the city), which serves as a contrast to the identity construction of the working-class youth at the core of Sicher in Kreuzberg developed in the subsequent two and final chapters. [77]

Chapter 5 articulates the cultural sources of identity formation processes among Turkish working-class youth, including the
orientation to Turkey, religion and ethnicity, and to the reception they receive in Turkey. In this chapter, descriptions
of the leisure and hip-hop youth cultures are developed, including those of three major forms of expression: graffiti, dance,
and “cool” style. The chapter concludes with a discussion and concretization of the concept of cultural bricolage in the hip-hop
youth style. The sixth and final chapter then moves to articulate rappers as minstrels and storytellers, who both express
and promote a process of developing consciousness for the situation in a counter-hegemonic fashion, and therefore enact class
politics and with it, are and become “organic intellectuals” (GRAMSCI 1971). [78]

5.2 Points of convergence and only minor hesitations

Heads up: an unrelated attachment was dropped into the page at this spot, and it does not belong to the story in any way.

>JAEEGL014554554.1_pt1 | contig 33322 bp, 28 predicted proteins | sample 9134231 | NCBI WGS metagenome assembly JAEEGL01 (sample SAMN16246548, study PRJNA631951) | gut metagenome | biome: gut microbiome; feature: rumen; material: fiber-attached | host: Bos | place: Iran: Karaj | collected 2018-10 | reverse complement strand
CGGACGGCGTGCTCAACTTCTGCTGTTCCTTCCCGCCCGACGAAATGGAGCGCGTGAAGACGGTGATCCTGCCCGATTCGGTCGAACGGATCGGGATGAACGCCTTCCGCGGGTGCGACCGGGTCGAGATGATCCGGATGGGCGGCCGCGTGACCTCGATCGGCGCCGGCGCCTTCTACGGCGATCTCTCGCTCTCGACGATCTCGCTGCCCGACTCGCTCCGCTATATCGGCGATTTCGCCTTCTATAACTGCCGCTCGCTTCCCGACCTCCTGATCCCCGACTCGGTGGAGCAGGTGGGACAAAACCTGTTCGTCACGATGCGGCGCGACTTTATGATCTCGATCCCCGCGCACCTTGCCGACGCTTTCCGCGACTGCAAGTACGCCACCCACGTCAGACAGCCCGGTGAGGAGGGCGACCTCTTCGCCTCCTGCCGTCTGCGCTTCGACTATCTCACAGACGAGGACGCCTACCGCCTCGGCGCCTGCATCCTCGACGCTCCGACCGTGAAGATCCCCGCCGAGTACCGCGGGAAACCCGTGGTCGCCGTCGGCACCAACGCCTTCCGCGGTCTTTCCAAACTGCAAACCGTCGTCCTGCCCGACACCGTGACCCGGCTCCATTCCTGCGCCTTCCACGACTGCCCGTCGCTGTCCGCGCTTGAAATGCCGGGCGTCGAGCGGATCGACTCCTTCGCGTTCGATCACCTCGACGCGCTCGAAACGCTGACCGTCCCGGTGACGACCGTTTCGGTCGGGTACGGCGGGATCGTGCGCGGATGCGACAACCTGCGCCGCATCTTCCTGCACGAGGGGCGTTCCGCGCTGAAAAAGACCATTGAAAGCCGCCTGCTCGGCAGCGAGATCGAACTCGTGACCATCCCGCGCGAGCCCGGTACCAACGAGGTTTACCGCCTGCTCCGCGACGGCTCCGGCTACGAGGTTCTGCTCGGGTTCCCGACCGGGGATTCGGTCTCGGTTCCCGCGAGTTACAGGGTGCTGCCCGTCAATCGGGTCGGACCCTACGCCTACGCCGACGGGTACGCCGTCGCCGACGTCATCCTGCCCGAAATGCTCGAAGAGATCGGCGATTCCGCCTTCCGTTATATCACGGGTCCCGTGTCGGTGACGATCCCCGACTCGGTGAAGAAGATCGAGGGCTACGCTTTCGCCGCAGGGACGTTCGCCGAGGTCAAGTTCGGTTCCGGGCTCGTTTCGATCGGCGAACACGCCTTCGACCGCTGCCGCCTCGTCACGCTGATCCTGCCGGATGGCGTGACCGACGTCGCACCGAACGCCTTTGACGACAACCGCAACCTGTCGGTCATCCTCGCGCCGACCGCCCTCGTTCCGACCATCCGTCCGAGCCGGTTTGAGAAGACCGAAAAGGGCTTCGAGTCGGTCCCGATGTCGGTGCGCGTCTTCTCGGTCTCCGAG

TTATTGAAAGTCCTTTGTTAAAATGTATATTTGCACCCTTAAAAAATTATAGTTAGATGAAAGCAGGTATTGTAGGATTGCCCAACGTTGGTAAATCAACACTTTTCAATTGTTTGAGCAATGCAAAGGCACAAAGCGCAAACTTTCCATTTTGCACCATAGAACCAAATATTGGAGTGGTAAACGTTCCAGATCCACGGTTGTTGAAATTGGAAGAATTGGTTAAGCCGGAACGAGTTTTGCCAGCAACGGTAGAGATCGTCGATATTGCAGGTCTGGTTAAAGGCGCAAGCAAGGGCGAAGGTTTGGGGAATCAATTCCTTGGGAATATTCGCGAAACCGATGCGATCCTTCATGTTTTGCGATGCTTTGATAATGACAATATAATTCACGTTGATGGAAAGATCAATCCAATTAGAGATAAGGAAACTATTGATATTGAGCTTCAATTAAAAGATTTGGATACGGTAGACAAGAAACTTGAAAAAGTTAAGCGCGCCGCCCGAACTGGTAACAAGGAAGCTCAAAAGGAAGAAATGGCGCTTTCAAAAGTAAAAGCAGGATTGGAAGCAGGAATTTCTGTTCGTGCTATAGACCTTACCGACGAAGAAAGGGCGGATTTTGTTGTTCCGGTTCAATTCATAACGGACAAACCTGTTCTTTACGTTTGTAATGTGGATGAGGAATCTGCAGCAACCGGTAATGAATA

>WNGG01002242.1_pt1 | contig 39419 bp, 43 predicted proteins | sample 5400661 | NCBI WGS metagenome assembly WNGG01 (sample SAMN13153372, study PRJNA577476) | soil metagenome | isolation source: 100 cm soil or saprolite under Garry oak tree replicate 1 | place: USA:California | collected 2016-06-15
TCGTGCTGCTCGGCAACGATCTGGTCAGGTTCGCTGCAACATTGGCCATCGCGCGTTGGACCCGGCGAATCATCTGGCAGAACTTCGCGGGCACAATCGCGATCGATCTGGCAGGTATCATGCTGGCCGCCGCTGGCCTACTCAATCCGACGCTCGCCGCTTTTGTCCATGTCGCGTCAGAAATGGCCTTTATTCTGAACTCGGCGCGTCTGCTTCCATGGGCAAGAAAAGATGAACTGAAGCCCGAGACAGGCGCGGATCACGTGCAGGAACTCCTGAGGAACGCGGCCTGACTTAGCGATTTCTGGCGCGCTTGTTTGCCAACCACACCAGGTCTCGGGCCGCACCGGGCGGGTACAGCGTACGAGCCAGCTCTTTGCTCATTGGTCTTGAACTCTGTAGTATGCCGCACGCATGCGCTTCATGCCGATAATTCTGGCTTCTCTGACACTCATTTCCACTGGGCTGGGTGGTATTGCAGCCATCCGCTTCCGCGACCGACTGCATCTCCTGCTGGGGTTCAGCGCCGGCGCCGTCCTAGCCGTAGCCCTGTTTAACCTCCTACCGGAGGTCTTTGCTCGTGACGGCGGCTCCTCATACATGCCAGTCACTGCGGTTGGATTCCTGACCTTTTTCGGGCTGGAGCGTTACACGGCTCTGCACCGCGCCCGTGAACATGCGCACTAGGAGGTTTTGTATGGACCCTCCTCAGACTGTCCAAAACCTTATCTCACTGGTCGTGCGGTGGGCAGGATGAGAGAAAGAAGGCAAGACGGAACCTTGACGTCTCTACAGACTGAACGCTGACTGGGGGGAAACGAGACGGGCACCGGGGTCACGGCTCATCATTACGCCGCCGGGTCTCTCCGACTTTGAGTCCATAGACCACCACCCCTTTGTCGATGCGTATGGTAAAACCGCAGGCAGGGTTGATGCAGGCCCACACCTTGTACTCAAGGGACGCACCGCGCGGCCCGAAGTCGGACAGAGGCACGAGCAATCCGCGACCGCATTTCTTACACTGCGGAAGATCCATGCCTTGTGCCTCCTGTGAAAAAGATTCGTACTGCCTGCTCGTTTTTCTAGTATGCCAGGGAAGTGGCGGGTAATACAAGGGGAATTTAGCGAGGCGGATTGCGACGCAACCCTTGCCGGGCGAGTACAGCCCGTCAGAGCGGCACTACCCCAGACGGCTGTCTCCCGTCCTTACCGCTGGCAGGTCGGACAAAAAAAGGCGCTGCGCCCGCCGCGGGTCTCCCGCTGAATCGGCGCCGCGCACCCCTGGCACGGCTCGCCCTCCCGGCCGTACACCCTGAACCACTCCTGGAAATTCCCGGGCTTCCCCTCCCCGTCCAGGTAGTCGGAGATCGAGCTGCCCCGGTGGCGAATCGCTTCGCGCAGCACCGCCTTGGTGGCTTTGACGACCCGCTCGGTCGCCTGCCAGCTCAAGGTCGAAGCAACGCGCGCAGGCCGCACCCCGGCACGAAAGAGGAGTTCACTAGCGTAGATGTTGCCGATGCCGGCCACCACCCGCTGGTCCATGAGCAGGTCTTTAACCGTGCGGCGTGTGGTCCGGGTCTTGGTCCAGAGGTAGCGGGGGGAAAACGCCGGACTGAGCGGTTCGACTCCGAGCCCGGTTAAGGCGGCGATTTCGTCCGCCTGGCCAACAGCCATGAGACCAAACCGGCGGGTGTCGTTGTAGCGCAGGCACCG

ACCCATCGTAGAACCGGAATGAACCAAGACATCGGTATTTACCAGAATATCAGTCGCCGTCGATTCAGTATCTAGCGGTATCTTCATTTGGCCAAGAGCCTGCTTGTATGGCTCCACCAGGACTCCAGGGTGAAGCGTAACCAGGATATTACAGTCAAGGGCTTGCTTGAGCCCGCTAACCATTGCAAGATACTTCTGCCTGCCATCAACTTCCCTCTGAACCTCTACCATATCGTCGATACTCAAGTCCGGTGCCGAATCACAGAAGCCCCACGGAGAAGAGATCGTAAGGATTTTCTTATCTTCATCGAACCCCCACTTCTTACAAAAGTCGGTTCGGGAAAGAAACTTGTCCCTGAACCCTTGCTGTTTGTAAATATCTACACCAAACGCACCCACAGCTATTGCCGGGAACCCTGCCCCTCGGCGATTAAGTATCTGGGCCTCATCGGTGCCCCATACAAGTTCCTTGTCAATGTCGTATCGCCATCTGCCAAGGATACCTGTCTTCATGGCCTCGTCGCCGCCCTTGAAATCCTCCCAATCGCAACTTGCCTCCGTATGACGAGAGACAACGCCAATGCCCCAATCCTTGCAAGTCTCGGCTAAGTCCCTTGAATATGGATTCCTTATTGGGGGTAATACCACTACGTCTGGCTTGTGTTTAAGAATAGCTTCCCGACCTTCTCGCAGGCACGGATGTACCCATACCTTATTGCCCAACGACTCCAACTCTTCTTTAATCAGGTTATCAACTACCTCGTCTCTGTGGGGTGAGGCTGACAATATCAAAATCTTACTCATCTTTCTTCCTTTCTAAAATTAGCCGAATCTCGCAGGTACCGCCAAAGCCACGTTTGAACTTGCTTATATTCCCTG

Throughout the process of reading, re-reading, and commenting upon the Sicher in Kreuzberg, I thoroughly enjoyed it. The book passed the “would you recommend it to graduate students or colleagues” with a “strongly
agree.” I had only some minor qualms and irritations. [79]

Although I had seen graffiti before, I had never thought about it in either positive or negative terms. But while reading
the book, it occurred to me that making graffiti is an expression of the most fundamental of human qualities—agency. In an age where schools around the world still discipline the students’ bodies to make them compliant subjects for working in FORDdian factories, graffiti
is a practice of counter-hegemony. In painting walls, the graffiti artist actively changes the environment that he or she
inhabits, the spaces that we all inhabit. They create a counter-hegemonic space where they “wage a war against the power of
the state” (KAYA, p.167). Graffiti is a form of the active production of culture, which is diametrically opposed to the ordinary
channeled form of artistic expression that most frequently does not touch public spaces. [80]

Increasing connections across formerly distant territories, physically or via the electronic media, allows us to have experiences
with many different forms of life. This multitude of experiences become referents for our acts, but because of the different
ethnic, religious, or linguistic origins of these experiences, identities and culture are assembled through a continuous bricolage